The Bucs will spend about an additional $5M for Casey in 2006. That's not a lot of money for a veteran player of Casey's stature. I'd rather see the team put all the extra payroll into bringing us a Manny Christmas, but that's not going to happen. I am not moved by the harping that the Pirates could have done better or more for the money this off-season. And I seriously doubt we could have done more or better with Dave Williams as trade bait.
I still call it a good, even a great, deal. It looks better with lots of beer but so does everything.
All hail Sean Casey! I raise this Samuel Adams Black and Gold Lager to him. Nyar! If you don't have a beer in your hand, go get one. Root beer will do if you are under 21.
I'm a little giddy. Maybe it's the contrast to J.T. Snow rumors; maybe it's the Black Lager. Either way, I love the trade.
Pittsburgh has a new Mayor. You'll hear that a lot tomorrow. Welcome home, Sean Casey. This is a great move by David Littlefield. I will dedicate the next Black Lager to Dave. Good work, DL.
Casey is a great guy, as this kind of bio argues. They have loved this guy everywhere he has played. Not so much because he's a great guy who shakes hands and what not, but because he's a great player. He's been long capable of 900-1000 OPS seasons. There was a point at which he looked like a Hall of Famer. Had he stayed healthy his entire career, he'd be paid today like Bobby Abreu or Manny Ramirez. And yeah, this will be his walk year.
His power has come and gone with injuries, but even when injured, he's still been a useful high-OBP player. He hits left-handed, he wants to play in Pittsburgh, he plays first base: he's a good fit. I forget the exact details of his injuries. I've followed him, however, for fantasy sports reasons, and I don't remember his groin separating from the bone or his ankle protruding from his flesh. I'm pretty sure he'll be good to go for 2005. I'll look into all that stuff later in the week. I think he had a thumb problem one year and some shoulder surgery that he survived in good form.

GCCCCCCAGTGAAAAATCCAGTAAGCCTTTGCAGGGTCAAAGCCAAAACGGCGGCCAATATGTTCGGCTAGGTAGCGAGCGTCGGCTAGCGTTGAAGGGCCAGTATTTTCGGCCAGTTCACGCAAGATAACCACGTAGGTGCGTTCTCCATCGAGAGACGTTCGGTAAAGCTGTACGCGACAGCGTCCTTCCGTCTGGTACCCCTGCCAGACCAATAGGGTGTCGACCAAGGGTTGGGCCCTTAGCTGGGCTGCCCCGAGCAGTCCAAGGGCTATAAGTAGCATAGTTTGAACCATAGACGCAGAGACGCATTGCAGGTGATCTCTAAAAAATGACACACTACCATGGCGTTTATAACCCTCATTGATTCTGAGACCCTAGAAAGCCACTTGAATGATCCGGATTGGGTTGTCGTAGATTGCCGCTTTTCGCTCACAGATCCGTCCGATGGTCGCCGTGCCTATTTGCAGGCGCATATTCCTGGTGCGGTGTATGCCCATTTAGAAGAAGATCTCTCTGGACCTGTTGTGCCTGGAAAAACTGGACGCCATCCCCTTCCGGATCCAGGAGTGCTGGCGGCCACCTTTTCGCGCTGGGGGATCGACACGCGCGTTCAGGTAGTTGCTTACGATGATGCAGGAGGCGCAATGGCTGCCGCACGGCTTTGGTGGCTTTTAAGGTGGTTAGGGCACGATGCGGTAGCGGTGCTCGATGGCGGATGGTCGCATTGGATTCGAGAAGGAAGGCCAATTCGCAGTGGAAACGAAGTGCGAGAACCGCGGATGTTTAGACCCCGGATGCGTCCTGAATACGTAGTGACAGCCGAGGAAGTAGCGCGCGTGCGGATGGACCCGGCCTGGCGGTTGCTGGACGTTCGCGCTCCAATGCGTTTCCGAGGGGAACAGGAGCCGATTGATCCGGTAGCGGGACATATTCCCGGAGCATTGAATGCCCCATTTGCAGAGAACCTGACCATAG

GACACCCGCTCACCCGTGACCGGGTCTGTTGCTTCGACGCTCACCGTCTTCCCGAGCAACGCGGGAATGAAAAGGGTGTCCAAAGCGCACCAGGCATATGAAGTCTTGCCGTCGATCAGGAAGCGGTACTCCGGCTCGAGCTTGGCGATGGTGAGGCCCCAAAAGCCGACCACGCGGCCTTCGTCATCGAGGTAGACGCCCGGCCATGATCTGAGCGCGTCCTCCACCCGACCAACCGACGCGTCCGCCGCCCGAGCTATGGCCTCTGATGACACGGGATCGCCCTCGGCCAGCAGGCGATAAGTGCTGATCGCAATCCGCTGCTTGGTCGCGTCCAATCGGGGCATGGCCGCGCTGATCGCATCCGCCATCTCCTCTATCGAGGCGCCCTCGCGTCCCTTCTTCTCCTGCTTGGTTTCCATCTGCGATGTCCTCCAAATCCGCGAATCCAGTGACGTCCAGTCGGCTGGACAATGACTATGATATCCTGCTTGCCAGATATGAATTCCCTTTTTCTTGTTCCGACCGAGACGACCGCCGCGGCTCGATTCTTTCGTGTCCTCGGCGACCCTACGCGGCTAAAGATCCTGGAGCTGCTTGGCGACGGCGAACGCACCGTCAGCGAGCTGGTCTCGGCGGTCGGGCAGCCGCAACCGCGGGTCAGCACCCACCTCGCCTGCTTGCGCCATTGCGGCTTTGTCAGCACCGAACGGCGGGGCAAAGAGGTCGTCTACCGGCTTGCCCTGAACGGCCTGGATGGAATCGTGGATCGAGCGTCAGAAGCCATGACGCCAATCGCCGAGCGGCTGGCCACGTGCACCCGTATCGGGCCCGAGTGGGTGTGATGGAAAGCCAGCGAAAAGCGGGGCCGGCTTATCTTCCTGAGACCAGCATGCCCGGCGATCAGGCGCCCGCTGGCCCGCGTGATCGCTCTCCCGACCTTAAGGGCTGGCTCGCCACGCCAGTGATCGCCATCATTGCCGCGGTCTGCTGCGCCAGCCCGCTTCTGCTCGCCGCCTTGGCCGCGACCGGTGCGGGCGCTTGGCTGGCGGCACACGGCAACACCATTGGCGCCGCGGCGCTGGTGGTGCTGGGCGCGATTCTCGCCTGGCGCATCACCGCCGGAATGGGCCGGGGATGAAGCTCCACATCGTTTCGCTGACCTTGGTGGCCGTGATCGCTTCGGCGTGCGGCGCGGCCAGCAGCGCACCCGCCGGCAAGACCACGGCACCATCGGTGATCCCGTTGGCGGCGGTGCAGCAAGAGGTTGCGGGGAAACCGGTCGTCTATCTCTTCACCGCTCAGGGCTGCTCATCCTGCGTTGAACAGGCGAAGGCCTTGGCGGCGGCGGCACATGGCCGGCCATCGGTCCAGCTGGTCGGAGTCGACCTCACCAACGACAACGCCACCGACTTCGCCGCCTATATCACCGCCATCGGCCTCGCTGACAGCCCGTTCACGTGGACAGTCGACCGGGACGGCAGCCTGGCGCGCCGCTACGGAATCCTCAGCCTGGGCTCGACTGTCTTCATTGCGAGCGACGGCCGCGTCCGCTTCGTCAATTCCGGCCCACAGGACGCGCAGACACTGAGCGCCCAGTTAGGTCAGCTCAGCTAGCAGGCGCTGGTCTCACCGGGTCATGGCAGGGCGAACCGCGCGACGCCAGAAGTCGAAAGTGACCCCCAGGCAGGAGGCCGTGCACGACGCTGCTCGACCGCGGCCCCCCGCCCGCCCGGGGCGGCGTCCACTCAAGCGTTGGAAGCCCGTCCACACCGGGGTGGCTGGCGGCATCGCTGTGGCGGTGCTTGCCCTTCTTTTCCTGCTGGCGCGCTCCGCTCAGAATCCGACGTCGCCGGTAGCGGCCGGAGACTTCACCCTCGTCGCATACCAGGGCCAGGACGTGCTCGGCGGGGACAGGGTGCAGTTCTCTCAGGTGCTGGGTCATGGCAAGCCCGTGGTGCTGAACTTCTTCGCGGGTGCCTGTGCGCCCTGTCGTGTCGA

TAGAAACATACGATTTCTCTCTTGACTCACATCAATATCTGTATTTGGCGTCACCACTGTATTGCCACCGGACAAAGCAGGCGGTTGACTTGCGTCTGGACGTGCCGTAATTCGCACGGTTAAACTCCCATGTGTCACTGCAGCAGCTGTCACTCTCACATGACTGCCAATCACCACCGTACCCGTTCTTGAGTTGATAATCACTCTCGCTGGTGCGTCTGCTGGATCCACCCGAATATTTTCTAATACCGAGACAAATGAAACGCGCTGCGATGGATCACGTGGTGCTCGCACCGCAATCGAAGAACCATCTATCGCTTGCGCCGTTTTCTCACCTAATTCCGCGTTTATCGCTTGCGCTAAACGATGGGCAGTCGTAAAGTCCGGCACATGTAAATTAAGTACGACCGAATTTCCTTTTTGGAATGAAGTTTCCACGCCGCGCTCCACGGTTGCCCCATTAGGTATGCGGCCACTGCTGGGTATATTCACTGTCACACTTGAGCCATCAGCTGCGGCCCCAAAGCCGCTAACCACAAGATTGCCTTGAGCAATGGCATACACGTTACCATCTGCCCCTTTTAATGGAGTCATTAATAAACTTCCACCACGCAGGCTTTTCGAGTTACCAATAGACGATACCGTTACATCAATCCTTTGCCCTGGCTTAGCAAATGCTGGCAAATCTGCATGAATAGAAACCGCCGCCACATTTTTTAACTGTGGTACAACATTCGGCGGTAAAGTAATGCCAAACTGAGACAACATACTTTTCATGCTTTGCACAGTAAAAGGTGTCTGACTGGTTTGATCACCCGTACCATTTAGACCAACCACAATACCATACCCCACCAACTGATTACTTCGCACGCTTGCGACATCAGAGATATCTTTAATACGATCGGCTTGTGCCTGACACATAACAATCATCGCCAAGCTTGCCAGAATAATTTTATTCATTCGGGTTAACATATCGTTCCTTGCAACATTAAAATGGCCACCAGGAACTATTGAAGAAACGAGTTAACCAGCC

I like the price. And that's a surprise: I'm ready to trade everbody so us keeping Ollie and Duke and Maholm, that's good news to me. Tomorrow we can trade them, with Kip Wells and Mark Redman and Josh Fogg, for Manny Ramirez.
One last thing. All hail Dave Williams. He'll be good for the Reds I'm sure. I'd far rather have him in my rotation than Eric Milton or Ramon Ortiz. Wouldn't you? Depending on your opinion of Aaron Harang, you might even regard Dave Williams as the new ace of their staff.
But no doubt our cup of left-handed soft-tossers runneth over. He'll help them more than he would help us. If I'm a Reds fan, I like the trade I think.
A reader sent me a copy of this Michael Lewis article on Coach Leach of Texas Tech. Lewis is the Moneyball author; Leach looks like this, if we are to believe Lewis's portrait.
Lewis strikes me as the kind of writer who is so good, he's bad. But I won't be a dick and belittle the piece. There are, however, great passages about pirates and Steeler football, so I think you'll enjoy it too. Here's a taste:
His 45-second pregame speech set a certain tempo, but he had one final thing to say:
"Your body is your sword. Swing your sword."
Each off-season, Leach picks something he is curious about and learns as much as he can about it: Geronimo, Daniel Boone, whales, chimpanzees, grizzly bears, Jackson Pollock. The list goes on, and if you can find the common thread, you are a step ahead of his football players. One year, he studied pirates. When he learned that a pirate ship was a functional democracy; that pirates disciplined themselves; that, loathed by others, they nevertheless found ways to work together, the pirate ship became a metaphor for his football team. Last year, after a loss to Texas A.&M. in overtime, Leach hauled the team into the conference room on Sunday morning and delivered a three-hour lecture on the history of pirates. Leach read from his favorite pirate history, "Under the Black Flag," by David Cordingly (the passages about homosexuality on pirate ships had been crossed out). The analogy to football held up for a few minutes, but after a bit, it was clear that Coach Leach was just . . . talking about pirates. The quarterback Cody Hodges says of his coach: "You learn not to ask questions. If you ask questions, it just goes on longer."
The Bucs have extended an offer to free-agent 3B Bill Mueller, who has narrowed his choice between the Bucs and Dodgers. Go west, old Bill, go west. Mueller's a fine player, but doesn't possess the middle-of-the-lineup power the Bucs need.
DK's got the story on Milton Bradley and Olmedo Saenz. Ouch (x2). No thanks. DK also mentions Overbay and Casey as two other players the Bucs have expressed interest in.
Ed Eagle serves it up. He discusses Lyle Overbay as a possible 1B acquisition. I like Lyle. My winter meeting dream sequence features the Bucs adding Troy Glaus, Wily Mo Pena, and Lyle Overbay.
Rob Rossi with the extended interview of Littlefield.
One of many interesting things in there is what I see as DL clarifying the whole not-in-the-A-market comment. Looks to me like he's saying the best players won't come to Pittsburgh, like the issue with acquiring a Manny is not money so much as Manny not wanting to play here on this team.
Steeler D looks ordinary again today. Sad.
Rob Rossi of the Tribune-Review says the mystery man is Nomar.
The Pirates probably wouldn't have to commit to a long-term deal to sign Garciaparra.
His willingness to switch positions could be taken as a sign he's seeking a short-term contract with a club to prove his worth over a couple of seasons before once again testing the free-agent market.